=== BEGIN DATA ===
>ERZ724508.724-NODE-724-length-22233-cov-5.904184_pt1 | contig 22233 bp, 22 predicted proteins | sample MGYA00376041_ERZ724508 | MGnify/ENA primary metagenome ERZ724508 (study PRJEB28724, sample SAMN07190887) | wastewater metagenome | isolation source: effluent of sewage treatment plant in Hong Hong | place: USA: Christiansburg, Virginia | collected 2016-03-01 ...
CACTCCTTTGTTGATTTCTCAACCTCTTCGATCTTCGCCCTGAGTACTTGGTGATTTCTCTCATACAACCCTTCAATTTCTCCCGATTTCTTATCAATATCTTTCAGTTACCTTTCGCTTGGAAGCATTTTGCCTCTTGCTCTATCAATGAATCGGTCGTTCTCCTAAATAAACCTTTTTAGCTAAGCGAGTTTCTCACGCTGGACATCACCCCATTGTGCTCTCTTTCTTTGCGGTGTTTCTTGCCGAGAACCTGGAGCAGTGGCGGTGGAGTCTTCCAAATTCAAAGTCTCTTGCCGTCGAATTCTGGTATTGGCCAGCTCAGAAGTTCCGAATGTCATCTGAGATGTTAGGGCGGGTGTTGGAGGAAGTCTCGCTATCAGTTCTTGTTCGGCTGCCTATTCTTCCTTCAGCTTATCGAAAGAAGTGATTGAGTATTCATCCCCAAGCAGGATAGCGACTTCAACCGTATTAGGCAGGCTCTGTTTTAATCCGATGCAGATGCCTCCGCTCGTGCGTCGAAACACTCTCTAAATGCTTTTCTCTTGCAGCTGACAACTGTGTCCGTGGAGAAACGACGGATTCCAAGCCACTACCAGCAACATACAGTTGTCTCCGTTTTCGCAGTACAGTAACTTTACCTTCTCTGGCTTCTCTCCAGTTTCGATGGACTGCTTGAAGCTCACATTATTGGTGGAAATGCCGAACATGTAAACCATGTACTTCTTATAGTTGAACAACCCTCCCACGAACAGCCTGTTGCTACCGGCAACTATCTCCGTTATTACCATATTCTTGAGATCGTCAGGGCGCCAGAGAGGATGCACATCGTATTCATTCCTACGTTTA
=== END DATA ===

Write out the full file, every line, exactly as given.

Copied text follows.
>ERZ724508.724-NODE-724-length-22233-cov-5.904184_pt1 | contig 22233 bp, 22 predicted proteins | sample MGYA00376041_ERZ724508 | MGnify/ENA primary metagenome ERZ724508 (study PRJEB28724, sample SAMN07190887) | wastewater metagenome | isolation source: effluent of sewage treatment plant in Hong Hong | place: USA: Christiansburg, Virginia | collected 2016-03-01 ...
CACTCCTTTGTTGATTTCTCAACCTCTTCGATCTTCGCCCTGAGTACTTGGTGATTTCTCTCATACAACCCTTCAATTTCTCCCGATTTCTTATCAATATCTTTCAGTTACCTTTCGCTTGGAAGCATTTTGCCTCTTGCTCTATCAATGAATCGGTCGTTCTCCTAAATAAACCTTTTTAGCTAAGCGAGTTTCTCACGCTGGACATCACCCCATTGTGCTCTCTTTCTTTGCGGTGTTTCTTGCCGAGAACCTGGAGCAGTGGCGGTGGAGTCTTCCAAATTCAAAGTCTCTTGCCGTCGAATTCTGGTATTGGCCAGCTCAGAAGTTCCGAATGTCATCTGAGATGTTAGGGCGGGTGTTGGAGGAAGTCTCGCTATCAGTTCTTGTTCGGCTGCCTATTCTTCCTTCAGCTTATCGAAAGAAGTGATTGAGTATTCATCCCCAAGCAGGATAGCGACTTCAACCGTATTAGGCAGGCTCTGTTTTAATCCGATGCAGATGCCTCCGCTCGTGCGTCGAAACACTCTCTAAATGCTTTTCTCTTGCAGCTGACAACTGTGTCCGTGGAGAAACGACGGATTCCAAGCCACTACCAGCAACATACAGTTGTCTCCGTTTTCGCAGTACAGTAACTTTACCTTCTCTGGCTTCTCTCCAGTTTCGATGGACTGCTTGAAGCTCACATTATTGGTGGAAATGCCGAACATGTAAACCATGTACTTCTTATAGTTGAACAACCCTCCCACGAACAGCCTGTTGCTACCGGCAACTATCTCCGTTATTACCATATTCTTGAGATCGTCAGGGCGCCAGAGAGGATGCACATCGTATTCATTCCTACGTTTA